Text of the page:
Book Notes: Look out for a new restaurant guide that should soon be (dis)gracing the Valley's bookstore shelves. It's called Where the Locals Eat: A Guide to the Best Restaurants in America (Magellan Press, $19.95). What a dud.
The publisher claims it's the "most comprehensive and reliable restaurant guide on the market." How were the restaurants chosen? "Researchers" contacted local business and professional people and "asked them what restaurants were popular in their areas." They also "took some information from newspaper and magazine readers' polls."
I'll say they did. I got a preview of the Phoenix/Scottsdale section, and much of it reads suspiciously like an out-of-date New Times Best of Phoenix supplement.
Best American Food? Try Gabriel's. Best Cheap Meal? Mike's Golden Crust. Best French Food? Citrus Cafe. Best Health-Conscious Menu? Saigon Healthy Deli. Best German Food? Zur Kate. Best Middle Eastern Food? Cafe Istanbul. Best Southwestern Food? Arizona Kitchen. All those places won Best of Phoenix awards in 1994 or 1995 for those categories.
But what's particularly disturbing are the errors. A huge number of restaurants on the list are no longer in business. For example, you won't find Best Mexican Breakfast at La Pila anymore. It's been closed for about 18 months. In fact, you couldn't have found a Best Mexican Breakfast there when I bestowed the award on it two years ago. That's because, to my chagrin, La Pila had discontinued breakfast just before the 1994 Best of Phoenix supplement hit the racks. We didn't catch the change. Two years later, neither has Magellan Press.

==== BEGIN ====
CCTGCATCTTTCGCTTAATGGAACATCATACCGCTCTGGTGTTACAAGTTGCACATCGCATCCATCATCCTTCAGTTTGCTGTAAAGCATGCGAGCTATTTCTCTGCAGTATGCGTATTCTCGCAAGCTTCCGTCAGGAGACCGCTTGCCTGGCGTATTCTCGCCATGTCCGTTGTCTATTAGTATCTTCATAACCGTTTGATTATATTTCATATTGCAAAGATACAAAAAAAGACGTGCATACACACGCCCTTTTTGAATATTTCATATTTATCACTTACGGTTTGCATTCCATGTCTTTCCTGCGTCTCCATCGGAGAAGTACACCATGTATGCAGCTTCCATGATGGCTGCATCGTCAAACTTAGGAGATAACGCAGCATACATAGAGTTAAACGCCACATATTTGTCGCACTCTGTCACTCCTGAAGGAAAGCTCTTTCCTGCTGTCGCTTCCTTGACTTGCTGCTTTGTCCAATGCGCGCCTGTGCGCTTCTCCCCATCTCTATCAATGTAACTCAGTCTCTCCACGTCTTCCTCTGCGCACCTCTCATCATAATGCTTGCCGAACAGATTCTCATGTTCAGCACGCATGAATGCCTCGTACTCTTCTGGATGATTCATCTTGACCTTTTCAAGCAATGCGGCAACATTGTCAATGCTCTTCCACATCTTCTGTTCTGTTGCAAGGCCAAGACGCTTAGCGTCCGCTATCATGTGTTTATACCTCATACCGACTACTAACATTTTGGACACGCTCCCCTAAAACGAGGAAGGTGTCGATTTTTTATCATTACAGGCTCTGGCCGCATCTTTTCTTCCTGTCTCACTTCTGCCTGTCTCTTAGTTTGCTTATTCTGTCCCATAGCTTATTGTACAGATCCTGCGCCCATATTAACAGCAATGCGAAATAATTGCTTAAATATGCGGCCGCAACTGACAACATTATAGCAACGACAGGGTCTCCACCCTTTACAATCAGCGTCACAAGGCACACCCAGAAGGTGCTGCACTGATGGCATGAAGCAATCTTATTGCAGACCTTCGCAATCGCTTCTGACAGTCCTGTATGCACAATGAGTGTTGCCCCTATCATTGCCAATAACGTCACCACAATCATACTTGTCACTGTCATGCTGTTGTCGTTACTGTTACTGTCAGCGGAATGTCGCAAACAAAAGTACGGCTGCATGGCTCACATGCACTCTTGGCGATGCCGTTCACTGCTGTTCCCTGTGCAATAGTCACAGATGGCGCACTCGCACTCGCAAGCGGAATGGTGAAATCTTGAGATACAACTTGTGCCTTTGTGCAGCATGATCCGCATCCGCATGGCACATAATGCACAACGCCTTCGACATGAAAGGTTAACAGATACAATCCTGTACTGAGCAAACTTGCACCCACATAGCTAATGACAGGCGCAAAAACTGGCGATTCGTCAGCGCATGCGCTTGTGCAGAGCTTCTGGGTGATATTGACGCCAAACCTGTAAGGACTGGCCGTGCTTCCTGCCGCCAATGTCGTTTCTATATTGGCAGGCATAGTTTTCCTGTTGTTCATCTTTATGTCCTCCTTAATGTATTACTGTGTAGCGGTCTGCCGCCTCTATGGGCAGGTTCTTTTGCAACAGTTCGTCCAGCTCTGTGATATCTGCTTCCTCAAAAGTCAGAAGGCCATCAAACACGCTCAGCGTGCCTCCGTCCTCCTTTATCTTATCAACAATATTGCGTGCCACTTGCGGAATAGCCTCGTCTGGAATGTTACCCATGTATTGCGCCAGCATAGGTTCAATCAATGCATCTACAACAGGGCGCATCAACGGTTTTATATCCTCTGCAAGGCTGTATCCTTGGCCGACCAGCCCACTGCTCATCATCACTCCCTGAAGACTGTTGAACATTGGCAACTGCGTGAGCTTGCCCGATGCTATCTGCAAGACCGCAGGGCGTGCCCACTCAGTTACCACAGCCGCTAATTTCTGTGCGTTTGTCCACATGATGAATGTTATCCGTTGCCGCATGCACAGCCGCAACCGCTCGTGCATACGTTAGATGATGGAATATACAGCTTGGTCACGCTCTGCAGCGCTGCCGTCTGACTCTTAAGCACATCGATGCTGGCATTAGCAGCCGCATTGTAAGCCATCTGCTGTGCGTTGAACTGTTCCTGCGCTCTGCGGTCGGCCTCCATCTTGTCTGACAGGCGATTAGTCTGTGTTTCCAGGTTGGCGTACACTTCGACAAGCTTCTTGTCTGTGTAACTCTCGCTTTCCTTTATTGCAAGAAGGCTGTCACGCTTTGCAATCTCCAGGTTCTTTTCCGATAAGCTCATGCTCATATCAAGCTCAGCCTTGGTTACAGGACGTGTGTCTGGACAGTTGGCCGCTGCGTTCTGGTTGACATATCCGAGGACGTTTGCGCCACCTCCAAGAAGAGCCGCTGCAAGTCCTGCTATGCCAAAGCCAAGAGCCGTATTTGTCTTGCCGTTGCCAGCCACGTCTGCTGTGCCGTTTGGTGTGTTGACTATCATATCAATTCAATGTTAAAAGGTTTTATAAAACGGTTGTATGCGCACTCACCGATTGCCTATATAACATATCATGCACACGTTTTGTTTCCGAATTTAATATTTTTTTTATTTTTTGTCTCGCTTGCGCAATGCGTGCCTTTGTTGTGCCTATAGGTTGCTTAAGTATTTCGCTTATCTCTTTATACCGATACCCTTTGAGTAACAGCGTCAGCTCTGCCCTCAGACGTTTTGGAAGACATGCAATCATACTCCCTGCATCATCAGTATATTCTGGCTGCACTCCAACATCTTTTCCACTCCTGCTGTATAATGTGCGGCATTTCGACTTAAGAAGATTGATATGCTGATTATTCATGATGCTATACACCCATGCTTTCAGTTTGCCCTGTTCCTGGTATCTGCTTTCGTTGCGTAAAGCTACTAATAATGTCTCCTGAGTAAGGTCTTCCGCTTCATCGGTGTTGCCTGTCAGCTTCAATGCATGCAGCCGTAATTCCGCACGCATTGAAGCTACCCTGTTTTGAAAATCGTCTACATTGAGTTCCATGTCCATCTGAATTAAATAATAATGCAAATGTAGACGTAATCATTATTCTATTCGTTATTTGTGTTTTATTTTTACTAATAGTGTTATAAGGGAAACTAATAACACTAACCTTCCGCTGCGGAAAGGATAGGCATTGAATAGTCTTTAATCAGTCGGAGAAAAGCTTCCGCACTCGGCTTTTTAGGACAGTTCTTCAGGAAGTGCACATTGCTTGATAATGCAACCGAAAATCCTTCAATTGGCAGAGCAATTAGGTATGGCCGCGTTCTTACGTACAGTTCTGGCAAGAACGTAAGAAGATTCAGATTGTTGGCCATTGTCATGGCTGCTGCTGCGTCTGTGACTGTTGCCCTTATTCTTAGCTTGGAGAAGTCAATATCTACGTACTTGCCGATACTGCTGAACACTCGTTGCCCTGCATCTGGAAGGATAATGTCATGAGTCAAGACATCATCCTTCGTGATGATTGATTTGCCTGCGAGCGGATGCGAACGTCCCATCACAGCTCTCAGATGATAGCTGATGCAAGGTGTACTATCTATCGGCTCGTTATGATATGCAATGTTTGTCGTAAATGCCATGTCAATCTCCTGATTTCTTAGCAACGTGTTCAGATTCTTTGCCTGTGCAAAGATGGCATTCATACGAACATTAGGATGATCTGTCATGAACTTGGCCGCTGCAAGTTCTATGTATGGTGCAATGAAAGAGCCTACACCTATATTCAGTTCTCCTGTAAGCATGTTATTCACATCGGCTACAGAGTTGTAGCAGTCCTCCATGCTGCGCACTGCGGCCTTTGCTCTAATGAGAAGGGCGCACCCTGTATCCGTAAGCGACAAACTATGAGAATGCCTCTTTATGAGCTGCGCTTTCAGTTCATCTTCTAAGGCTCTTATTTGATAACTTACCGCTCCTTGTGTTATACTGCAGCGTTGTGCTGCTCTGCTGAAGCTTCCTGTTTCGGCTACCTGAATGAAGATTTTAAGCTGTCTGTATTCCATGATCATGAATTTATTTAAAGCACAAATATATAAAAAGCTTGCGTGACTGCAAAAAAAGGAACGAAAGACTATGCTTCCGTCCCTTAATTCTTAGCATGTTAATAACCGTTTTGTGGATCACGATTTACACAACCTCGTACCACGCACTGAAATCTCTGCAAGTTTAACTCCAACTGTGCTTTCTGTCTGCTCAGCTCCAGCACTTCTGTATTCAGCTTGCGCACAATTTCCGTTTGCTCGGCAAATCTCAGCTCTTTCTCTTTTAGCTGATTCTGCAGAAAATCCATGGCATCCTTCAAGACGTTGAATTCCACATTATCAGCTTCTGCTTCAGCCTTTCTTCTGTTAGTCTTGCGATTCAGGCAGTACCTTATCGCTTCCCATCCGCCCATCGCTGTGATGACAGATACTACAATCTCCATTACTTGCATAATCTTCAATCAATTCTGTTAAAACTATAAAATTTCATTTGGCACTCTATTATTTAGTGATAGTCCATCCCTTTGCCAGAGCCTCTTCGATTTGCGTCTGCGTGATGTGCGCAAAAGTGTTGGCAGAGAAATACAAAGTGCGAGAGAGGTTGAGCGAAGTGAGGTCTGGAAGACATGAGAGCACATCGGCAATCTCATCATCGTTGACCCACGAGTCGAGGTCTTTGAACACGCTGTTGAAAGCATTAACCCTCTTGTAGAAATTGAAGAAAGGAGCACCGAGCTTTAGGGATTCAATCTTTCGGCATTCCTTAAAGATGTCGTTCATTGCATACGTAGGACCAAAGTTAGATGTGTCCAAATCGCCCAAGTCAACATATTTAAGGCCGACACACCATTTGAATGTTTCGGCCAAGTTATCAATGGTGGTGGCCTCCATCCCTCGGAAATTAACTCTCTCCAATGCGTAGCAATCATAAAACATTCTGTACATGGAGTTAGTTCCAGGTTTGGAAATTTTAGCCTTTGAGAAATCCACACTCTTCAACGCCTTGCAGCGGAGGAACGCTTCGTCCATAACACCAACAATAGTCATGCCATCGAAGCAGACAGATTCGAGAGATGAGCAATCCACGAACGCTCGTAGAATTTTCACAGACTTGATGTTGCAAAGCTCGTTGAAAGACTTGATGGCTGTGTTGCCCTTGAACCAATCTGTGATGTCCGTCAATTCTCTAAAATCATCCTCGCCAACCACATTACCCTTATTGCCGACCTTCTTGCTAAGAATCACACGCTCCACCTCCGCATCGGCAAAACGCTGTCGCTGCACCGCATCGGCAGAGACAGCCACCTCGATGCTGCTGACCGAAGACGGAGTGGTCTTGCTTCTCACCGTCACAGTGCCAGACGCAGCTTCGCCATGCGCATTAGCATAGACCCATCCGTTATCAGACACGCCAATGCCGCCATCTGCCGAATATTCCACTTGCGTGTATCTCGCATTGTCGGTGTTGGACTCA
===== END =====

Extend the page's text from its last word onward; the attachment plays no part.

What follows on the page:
What else won't you find? You won't find a coffee house named Dos Estrellas; you won't find Greek food at Nick's Cuisine on Indian School Road; Mary Coyle got booted from its West Thomas location months ago; Laura's Kitchen has been out of business since 1995; Rancho Pinot Grill, which opened in 1993, is hardly the "Best New Restaurant"; Unique Foods and Services has gone to the restaurant graveyard; Pearl of Asia no longer exists; Shalimar is history; Nina L'Italiana has relocated; and both Beulah's and Tamburino's delis have gone to the great sub shop in the sky. These are not exactly what I'd call up-to-date recommendations.
Other places are touted based on reputations that no longer carry weight. Among them: Mikado, a Japanese restaurant; Different Pointe of View (mistakenly called Etienne's Different Pointe of View); and Boman's Restaurant, inexplicably hailed for Best Kosher Food. And "Rustler's Roost" [sic] for Best Steaks? Please. Even the name is misspelled.
I can't say if the restaurants listed in other cities have been as carelessly collected as the ones for the Valley. But I sure wouldn't risk parting with 20 bucks to find out.
Oh. And if you'd like to nominate a restaurant for inclusion in the next edition, the publisher welcomes your suggestion. But you'll have to buy the book to make it. The publisher insists that you use the form in the back of the book for that purpose. Any other communication, presumably, will end up in the trash.
Get the Dining Newsletter
The week's top local food news and events, plus interviews with chefs and restaurant owners, dining tips, and a peek at our print review.